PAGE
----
However, if building is required in a situation, you’re still using less on all fronts than if you had a bigger home in mind.
Another potentially negative impact comes to play if you are talking about a tiny home on wheels. Transporting a home using a vehicle does take a toll on the environment, and generally, larger vehicles are used to move them around.
Are ALL Tiny Homes Eco-Friendly?
All tiny houses are eco-friendly due to their sizes, use of less material, and use of less energy. Maria Saxton, a Ph.D. candidate in environmental planning and design at Virginia Tech, concluded that people who move into tiny houses reduce their energy commission by about 45 percent.
The very nature of just living tiny does this, but if you have the option to add in sustainable features of your tiny home, you could have an even greater positive impact to the environment, too!
How Do Tiny Houses Encourage Sustainable Living?
Tiny houses encourage sustainable living by forcing occupants to maximize the use of their possessions, encourage alternative energy and waste solutions.
The idea of living in a tiny house is appealing to many people due to its size, lower maintenance, and bills in the long run. Plus, it is a lot easier to take off the grid than in a standard household. Many tiny houses are built with off-the-grid items such as composting toilets, solar panels, and biogas digesters (source).
And people who move into tiny houses become even more environmentally conscious. Many tiny homeowners recycle, lower their consumption and create less waste.
When you think about it, you have to handle and store waste until it can be disposed of even if you are not thinking with the environment as the priority. This naturally encourages you to look for alternatives to traditional products and their associated waste.
Plus, it also seems that many tiny homeowners also support efforts like shopping local whether for food or their other needs. Throw in the options to grow and possibly raise your own food, and the sustainability sky is the limit!
Connecting with nature through living small naturally tends to encourage sustainable living.
What Materials Should You Use for a Sustainable Tiny House?
Tiny houses are more sustainable than regularly homes, but you can improve the sustainability through selecting and sourcing materials to support this effort.
In general, the materials to build a sustainable tiny home will support using energy efficiently, using recycled materials where possible, and using natural resources that are less taxing to the environment.
Design to Consume Less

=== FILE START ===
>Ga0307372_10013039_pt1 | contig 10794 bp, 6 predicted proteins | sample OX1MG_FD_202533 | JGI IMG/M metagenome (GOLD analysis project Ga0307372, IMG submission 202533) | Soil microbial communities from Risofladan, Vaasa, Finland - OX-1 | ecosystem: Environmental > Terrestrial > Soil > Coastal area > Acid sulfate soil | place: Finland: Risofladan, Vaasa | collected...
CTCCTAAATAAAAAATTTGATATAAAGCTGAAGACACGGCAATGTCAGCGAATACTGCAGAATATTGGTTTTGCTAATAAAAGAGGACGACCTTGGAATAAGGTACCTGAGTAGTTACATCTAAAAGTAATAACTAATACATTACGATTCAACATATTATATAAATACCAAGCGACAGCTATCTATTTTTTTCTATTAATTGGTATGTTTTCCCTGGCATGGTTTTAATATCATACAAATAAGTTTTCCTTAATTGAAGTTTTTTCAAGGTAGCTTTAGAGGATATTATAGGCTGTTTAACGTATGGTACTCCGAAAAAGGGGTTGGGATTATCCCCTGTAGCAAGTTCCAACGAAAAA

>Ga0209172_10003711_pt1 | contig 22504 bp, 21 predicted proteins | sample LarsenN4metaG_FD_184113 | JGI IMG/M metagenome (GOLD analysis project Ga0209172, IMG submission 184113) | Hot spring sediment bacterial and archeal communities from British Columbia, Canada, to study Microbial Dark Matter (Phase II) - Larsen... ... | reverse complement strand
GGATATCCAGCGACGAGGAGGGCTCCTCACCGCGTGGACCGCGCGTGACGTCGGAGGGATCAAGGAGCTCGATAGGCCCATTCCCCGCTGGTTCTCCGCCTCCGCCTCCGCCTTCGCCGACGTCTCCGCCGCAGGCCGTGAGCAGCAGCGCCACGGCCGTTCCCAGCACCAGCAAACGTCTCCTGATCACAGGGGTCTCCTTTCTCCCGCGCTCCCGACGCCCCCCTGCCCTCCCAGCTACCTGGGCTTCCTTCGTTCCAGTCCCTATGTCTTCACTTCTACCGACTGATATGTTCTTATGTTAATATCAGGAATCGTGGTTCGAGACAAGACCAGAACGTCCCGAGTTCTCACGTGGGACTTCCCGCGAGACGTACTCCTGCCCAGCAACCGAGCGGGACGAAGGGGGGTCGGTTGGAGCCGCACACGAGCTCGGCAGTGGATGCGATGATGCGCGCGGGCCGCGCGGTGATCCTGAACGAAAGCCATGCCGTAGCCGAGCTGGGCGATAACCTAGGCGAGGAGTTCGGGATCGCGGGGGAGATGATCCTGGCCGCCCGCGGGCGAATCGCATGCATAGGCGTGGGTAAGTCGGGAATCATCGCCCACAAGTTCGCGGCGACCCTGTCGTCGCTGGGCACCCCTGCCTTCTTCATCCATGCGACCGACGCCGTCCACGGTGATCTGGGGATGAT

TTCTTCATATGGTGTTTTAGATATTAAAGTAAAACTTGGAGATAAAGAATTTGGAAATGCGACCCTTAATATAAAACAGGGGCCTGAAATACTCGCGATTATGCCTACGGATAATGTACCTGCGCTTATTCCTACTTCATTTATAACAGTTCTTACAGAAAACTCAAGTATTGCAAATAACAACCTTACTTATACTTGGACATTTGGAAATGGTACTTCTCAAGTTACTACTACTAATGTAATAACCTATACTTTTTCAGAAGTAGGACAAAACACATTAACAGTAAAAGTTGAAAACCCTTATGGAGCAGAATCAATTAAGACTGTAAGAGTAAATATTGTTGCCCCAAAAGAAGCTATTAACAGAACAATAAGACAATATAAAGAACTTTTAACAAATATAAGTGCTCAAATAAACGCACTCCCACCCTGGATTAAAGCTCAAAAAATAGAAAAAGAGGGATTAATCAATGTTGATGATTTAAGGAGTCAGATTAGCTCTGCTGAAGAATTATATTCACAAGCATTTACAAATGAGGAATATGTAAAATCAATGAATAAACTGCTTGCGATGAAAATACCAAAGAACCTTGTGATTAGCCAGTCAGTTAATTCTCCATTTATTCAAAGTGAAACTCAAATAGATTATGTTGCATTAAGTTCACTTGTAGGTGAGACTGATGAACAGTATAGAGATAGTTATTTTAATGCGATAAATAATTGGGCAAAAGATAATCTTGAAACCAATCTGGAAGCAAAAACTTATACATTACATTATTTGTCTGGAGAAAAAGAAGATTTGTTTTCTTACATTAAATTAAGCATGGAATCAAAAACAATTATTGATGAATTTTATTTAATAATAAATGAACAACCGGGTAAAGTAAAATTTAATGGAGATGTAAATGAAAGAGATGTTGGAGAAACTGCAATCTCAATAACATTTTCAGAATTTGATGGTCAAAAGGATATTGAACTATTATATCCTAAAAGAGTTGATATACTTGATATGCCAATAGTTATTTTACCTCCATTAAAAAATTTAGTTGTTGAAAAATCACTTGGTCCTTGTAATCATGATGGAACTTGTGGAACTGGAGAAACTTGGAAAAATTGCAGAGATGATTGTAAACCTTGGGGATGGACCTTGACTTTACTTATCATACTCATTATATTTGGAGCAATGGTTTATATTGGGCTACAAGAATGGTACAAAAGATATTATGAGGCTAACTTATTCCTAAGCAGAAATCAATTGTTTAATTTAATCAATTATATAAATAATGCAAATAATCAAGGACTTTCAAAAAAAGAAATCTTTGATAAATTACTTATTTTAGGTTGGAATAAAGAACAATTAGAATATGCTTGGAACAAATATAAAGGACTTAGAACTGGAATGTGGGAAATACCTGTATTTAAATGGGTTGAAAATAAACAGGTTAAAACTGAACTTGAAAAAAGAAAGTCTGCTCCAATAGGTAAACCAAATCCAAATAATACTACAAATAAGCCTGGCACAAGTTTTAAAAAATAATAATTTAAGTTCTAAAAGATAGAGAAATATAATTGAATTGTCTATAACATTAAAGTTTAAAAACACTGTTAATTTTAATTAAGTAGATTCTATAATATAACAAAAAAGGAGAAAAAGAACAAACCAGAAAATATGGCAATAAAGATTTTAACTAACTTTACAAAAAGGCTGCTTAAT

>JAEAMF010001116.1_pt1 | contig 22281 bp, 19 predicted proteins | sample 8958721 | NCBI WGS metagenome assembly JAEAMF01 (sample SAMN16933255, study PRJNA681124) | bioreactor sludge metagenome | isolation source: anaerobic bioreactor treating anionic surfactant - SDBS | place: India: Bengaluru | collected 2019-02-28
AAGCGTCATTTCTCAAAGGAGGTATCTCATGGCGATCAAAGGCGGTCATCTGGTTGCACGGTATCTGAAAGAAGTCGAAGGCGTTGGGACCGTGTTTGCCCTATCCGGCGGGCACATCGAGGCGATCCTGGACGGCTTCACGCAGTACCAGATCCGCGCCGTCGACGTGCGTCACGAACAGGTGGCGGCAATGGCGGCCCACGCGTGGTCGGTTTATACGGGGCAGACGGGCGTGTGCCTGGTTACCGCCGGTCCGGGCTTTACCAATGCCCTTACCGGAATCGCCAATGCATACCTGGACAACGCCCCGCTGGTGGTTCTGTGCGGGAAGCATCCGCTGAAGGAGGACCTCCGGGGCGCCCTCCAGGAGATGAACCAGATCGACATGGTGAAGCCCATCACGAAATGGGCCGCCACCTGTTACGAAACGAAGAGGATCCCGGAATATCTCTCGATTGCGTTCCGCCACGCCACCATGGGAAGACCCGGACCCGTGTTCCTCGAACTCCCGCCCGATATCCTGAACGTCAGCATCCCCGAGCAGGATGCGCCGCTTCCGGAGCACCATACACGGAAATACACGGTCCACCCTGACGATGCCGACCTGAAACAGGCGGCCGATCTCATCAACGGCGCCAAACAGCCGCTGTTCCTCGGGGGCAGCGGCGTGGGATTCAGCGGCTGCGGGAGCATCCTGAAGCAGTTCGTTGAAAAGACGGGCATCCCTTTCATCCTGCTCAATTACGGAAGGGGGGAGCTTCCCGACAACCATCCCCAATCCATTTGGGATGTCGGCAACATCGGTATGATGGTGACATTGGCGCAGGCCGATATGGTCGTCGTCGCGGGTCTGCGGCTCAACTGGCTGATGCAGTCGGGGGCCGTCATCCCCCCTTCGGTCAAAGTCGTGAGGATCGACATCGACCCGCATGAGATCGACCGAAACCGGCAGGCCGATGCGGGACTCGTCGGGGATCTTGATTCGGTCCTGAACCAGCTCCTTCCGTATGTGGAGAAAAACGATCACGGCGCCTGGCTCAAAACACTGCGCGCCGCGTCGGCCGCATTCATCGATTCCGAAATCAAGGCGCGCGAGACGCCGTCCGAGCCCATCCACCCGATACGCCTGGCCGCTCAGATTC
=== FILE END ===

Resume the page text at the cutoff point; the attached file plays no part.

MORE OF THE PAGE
Designing a tiny house to work with nature is the first place to start. This can be as simple as building to maximize natural light or as complex as building in rainwater collection and minimizing water waste from the get-go.
Keep in mind that energy used to heat and cool your home is the most taxing element of running a home. If you are building in hot climate, allowing in natural light in the winter is a no-brainer. On the flip side, you’ll want to ensure you can effectively block that light in the heat of the day in August.
Another element we are planning for is cross ventilation and fans to minimize cooling needs where we are building in Texas.
Recycled materials are another path to a sustainable tiny house. If you have the opportunity to prevent something from going to a landfill, that is a great start.
However, if the building material has an energy efficient alternative, there could be a trade-off to how well your house is insulated and therefore how much energy is needed over the course of your home’s lifetime.
Windows come to mind here as does toilets that use more water than newer options. You will have to weigh the energy consumption trade-off of some recycled materials.
It’s important to learn from your own experience, but let’s speed up the learning curve by learning from others along the way. These are sources used in this article, in addition to, our own personal research to provide you the best resource!
Davidson, J. (2019, December 18). Tiny Homes Are Very Eco-Friendly, New Research Confirms. EcoWatch. https://www.ecowatch.com/tiny-house-eco-friendly-2639728847.html.
em552, A. (2019, November 11). How the tiny home movement promotes sustainable living. Sustainability at Kent. https://blogs.kent.ac.uk/sustainkent/2019/11/11/how-the-tiny-home-movement-promotes-sustainable-living/.
United Nations. (n.d.). Small and sustainable: ‘Tiny Houses’ could be solution to world’s housing problems | | UN News. United Nations. https://news.un.org/en/story/2018/07/1014982.